My first overseas trip was at the age of two months when Mum and I travelled by boat from Sydney with all our belongings to join Dad who was then working as an agricultural scientist in Papua New Guinea.
For the next 18 years the family, eventually with three daughters, moved around the country and my mother remembers that, as a small child, this traumatized me – I hated change, hated moving and screamed every time I saw a suitcase.
I must have got over it quickly as I haven’t stopped traveling since.
As I look back on my decades of circling the globe, I realize I have probably experienced all types of traveling styles.
In my early 20s I was a travel agent – the best job for the travel-obsessed. That meant (in the good old days!) that I regularly traveled first class and stayed for free in the best room in the hotel, enjoying complimentary … well, everything, really.
My work enabled me to travel as a wealthy tourist and I loved it. I saw the world, or small parts of it, from the 23rd floor of high-rise city hotels, lazing beside lagoon-style swimming pools in luxury resorts, through tinted windows of limousines and peering down from sumptuous seat No 3A on a Qantas jet.
I enjoyed the allure, excitement and intoxication of being surrounded by glamorous jet-setters in exotic locations.
Then in my late 20s I moved to London and played on the periphery of the West End theatre scene. This translated into a serious adjustment to my spending habits – wardrobe courtesy of end-of-season sales and second-hand stores (hey, it was London in the 70s so that was easy!) and bargain-basement everything else, including travel.
I discovered backpacks, sensible walking shoes and small packs of toiletries I had to buy myself.
I bunked in hostel rooms with strangers’ sweaty gym shoes in Vietnam; clung to the back of a rusty truck for a death-defying trip on back roads in Ecuador; ate indiscernible foodstuffs from roadside shacks in Malaysia, and slept on the middle bunk of six in the couchette in France.
Fellow travelers shared maps, snacks, shampoo, travel tales and tips on the cheapest way to get to the next ‘must see’ local attraction.
I did have an episode of what could be called ego-tourism when I headed to Buenos Aires to board a ship for the three-week trip to the Antarctic. I must admit I enjoyed hearing the envy in people’s voices when I casually mentioned my travel plans!
Of all the adventures I have had so far, none has fulfilled me as much as traveling and working as a voluntourist in Africa.
I made a chance comment to a friend, eleven years ago.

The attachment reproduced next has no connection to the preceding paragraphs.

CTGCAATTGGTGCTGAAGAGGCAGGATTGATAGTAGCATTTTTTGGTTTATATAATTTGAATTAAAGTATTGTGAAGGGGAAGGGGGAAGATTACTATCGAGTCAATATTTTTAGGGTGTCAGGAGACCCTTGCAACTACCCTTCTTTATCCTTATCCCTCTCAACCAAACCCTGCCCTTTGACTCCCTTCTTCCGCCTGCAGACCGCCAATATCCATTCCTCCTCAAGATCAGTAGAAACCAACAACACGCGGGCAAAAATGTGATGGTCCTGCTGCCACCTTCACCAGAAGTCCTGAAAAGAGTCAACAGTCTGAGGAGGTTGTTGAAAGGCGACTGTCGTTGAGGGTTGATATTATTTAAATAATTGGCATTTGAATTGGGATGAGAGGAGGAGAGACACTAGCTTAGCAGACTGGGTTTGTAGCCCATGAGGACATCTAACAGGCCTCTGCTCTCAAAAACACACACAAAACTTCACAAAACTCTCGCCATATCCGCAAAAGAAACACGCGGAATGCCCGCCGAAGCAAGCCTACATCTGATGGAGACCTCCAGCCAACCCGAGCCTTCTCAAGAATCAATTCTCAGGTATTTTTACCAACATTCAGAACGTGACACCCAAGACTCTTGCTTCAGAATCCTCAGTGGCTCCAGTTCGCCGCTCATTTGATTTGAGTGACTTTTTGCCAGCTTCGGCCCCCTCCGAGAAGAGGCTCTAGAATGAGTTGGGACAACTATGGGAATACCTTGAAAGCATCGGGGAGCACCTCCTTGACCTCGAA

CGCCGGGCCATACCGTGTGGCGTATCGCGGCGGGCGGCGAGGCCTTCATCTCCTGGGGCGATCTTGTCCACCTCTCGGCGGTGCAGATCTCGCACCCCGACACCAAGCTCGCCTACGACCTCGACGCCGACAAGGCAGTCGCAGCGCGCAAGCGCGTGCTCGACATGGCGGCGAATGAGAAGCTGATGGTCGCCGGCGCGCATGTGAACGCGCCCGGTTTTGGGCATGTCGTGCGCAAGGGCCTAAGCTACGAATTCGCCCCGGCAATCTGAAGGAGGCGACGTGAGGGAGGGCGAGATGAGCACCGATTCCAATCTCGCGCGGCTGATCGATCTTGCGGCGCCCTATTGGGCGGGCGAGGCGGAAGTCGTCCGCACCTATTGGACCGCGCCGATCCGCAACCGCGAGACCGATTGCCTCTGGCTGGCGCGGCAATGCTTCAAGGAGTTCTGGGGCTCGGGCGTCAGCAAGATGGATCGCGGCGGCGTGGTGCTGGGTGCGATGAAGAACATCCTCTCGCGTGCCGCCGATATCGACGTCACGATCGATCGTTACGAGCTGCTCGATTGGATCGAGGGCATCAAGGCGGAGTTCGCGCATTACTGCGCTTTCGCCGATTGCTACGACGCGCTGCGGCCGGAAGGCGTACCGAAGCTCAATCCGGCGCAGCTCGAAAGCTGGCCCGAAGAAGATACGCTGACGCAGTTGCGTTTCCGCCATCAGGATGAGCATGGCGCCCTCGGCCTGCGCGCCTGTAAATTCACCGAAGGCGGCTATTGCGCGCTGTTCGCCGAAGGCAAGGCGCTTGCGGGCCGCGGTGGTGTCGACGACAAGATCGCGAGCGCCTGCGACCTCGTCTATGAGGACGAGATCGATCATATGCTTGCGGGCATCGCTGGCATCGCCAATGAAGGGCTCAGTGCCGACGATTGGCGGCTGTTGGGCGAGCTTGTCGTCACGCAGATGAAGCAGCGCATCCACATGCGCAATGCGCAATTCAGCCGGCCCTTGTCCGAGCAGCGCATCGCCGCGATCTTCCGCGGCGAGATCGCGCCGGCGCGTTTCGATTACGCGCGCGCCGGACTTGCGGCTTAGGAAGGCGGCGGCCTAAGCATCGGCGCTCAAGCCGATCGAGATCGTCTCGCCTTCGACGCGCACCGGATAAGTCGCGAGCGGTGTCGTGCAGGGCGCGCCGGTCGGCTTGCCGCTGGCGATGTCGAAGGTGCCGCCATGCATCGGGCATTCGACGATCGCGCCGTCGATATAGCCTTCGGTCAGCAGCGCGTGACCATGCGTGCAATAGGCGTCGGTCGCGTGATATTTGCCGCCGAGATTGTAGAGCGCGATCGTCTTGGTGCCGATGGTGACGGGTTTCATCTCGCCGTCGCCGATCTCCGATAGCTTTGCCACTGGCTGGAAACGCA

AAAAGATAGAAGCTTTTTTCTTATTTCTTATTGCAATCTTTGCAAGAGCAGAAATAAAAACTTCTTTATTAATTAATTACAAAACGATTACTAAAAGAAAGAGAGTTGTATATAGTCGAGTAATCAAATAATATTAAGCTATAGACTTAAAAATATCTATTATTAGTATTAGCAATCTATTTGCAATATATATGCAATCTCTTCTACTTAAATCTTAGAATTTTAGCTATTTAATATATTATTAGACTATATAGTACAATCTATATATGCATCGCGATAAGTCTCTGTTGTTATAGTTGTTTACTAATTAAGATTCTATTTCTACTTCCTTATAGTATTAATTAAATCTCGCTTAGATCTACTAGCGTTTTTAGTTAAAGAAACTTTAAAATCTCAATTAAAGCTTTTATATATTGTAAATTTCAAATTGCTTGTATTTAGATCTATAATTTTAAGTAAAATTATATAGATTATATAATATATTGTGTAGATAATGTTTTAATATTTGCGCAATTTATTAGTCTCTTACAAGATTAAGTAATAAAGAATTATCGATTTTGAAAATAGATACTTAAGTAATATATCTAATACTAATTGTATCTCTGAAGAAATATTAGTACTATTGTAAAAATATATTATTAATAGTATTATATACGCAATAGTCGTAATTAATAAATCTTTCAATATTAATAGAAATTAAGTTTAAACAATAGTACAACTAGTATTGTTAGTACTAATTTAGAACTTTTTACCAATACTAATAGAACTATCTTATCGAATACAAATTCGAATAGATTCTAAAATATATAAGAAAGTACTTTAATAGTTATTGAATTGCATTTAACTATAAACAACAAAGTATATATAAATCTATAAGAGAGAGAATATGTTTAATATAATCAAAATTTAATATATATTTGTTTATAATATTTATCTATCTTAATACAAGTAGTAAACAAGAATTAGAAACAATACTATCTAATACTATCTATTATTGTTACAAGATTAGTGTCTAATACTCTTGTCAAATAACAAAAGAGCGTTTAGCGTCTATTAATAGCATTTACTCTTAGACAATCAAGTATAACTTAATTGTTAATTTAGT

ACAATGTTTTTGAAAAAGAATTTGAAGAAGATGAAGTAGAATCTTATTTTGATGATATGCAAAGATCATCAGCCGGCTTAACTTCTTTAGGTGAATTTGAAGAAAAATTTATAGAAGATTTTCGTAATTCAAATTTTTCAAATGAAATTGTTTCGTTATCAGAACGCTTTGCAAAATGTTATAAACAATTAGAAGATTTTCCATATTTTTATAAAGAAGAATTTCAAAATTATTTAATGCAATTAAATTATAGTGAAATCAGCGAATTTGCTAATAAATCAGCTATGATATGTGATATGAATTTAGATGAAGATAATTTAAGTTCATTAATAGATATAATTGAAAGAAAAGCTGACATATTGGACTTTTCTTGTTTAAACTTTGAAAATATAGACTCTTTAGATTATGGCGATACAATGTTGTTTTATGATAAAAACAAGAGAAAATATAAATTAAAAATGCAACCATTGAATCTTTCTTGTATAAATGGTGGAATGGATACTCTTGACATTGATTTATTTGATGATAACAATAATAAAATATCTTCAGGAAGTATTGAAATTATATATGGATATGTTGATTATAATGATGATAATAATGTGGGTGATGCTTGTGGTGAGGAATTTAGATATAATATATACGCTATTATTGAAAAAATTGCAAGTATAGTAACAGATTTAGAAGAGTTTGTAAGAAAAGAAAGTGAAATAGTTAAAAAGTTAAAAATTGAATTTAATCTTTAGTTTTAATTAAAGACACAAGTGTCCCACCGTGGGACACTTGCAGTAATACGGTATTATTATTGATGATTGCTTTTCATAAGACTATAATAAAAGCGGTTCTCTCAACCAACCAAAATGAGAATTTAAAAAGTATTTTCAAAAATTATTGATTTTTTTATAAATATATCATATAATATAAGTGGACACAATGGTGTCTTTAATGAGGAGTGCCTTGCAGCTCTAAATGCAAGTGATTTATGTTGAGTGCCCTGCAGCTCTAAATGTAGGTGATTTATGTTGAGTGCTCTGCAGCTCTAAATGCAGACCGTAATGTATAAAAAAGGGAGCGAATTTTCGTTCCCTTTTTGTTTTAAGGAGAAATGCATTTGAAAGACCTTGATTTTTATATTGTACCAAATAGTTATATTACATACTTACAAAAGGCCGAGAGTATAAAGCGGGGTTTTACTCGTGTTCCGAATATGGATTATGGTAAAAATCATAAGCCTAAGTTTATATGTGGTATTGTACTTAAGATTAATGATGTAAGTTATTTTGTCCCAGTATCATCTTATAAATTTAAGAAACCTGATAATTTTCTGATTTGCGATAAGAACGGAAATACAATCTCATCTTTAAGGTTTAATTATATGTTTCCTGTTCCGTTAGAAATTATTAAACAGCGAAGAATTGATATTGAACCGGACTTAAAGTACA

“I’m over working long, stress-filled days in the corporate world, where the beneficiaries are those with already stuffed wallets.”
I told her I would rather my efforts aided those less fortunate.
“Well, maybe Gemma Rice could do with a hand,” she said.
That is how I discovered a small school with two classrooms, nine students and one teacher in the village of Arusha, Northern Tanzania. Gemma Rice (now Sisia) was the determined young Aussie woman who started the school to fulfill her dream of a free, quality education for the poorest kids in the district.
I rolled up my jeans and mucked in wherever there was a need and discovered I had previously untapped skills such as digging ditches, planning classroom blocks, employing and managing staff, dealing with government departments, negotiating contracts and writing promotional material.
The challenges were huge; the rewards, enormous.
I honed my patience, tolerance, perseverance, determination and sense of humor – the greatest requirements needed to ensure the success of a project in a developing country.
I embraced life in a new culture and learned to cope with the drawbacks of intermittent electricity and water, bucket showers, drop-hole toilets and no TV or internet (unless I hitchhiked to the Internet café in town, knowing that there might be no electricity, anyway).
In those days Arusha had no coffee shops, cinemas or supermarkets.
I learned to do without balsamic vinegar on my homegrown tomatoes and the only news I needed was the fact that we had a few more donations to build another classroom. What was happening in the rest of the world seemed irrelevant. Corporate fraud, pregnant superstars and the Blues losing the State of Origin seemed to be happening on another planet.
The School of St Jude is now one of Africa’s largest schools of its kind (funded by donations and offering a free, quality education to over 1,600 disadvantaged kids). I’m proud to have had a part in making this a success story.
Kim Saville is the Director of International Relations for The School of St Jude, a role in which she travels as intensively as ever to attract support for the school.